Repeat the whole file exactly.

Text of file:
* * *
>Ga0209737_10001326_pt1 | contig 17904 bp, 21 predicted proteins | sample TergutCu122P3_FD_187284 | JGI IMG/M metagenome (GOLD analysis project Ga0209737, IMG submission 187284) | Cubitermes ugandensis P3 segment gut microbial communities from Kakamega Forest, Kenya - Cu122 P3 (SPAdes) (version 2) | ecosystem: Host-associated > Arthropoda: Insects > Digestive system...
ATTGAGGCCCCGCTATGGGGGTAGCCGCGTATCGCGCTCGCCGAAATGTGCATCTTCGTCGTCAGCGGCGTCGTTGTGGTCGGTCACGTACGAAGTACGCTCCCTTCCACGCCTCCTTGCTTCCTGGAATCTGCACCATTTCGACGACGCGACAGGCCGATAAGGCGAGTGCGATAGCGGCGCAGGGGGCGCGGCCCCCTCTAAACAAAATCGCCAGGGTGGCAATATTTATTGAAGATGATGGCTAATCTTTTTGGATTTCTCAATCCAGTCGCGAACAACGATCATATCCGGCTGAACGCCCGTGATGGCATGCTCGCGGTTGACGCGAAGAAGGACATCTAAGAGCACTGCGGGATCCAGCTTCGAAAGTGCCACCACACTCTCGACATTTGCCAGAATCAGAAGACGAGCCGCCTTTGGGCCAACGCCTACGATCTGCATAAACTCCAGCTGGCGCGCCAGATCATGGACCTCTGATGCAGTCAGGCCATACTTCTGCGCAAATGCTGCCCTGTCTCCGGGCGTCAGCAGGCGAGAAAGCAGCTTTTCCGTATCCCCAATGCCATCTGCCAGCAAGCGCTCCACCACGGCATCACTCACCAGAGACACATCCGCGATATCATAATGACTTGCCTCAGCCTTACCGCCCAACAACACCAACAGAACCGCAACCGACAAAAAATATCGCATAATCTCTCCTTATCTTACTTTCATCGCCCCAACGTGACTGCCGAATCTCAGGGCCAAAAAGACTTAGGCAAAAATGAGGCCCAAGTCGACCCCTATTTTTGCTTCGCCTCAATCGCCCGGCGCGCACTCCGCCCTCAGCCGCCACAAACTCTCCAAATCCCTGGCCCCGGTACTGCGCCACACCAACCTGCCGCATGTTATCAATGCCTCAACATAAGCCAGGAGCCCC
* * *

>Ga0209737_10001326_pt1 | contig 17904 bp, 21 predicted proteins | sample TergutCu122P3_FD_187284 | JGI IMG/M metagenome (GOLD analysis project Ga0209737, IMG submission 187284) | Cubitermes ugandensis P3 segment gut microbial communities from Kakamega Forest, Kenya - Cu122 P3 (SPAdes) (version 2) | ecosystem: Host-associated > Arthropoda: Insects > Digestive system...
ATTGAGGCCCCGCTATGGGGGTAGCCGCGTATCGCGCTCGCCGAAATGTGCATCTTCGTCGTCAGCGGCGTCGTTGTGGTCGGTCACGTACGAAGTACGCTCCCTTCCACGCCTCCTTGCTTCCTGGAATCTGCACCATTTCGACGACGCGACAGGCCGATAAGGCGAGTGCGATAGCGGCGCAGGGGGCGCGGCCCCCTCTAAACAAAATCGCCAGGGTGGCAATATTTATTGAAGATGATGGCTAATCTTTTTGGATTTCTCAATCCAGTCGCGAACAACGATCATATCCGGCTGAACGCCCGTGATGGCATGCTCGCGGTTGACGCGAAGAAGGACATCTAAGAGCACTGCGGGATCCAGCTTCGAAAGTGCCACCACACTCTCGACATTTGCCAGAATCAGAAGACGAGCCGCCTTTGGGCCAACGCCTACGATCTGCATAAACTCCAGCTGGCGCGCCAGATCATGGACCTCTGATGCAGTCAGGCCATACTTCTGCGCAAATGCTGCCCTGTCTCCGGGCGTCAGCAGGCGAGAAAGCAGCTTTTCCGTATCCCCAATGCCATCTGCCAGCAAGCGCTCCACCACGGCATCACTCACCAGAGACACATCCGCGATATCATAATGACTTGCCTCAGCCTTACCGCCCAACAACACCAACAGAACCGCAACCGACAAAAAATATCGCATAATCTCTCCTTATCTTACTTTCATCGCCCCAACGTGACTGCCGAATCTCAGGGCCAAAAAGACTTAGGCAAAAATGAGGCCCAAGTCGACCCCTATTTTTGCTTCGCCTCAATCGCCCGGCGCGCACTCCGCCCTCAGCCGCCACAAACTCTCCAAATCCCTGGCCCCGGTACTGCGCCACACCAACCTGCCGCATGTTATCAATGCCTCAACATAAGCCAGGAGCCCC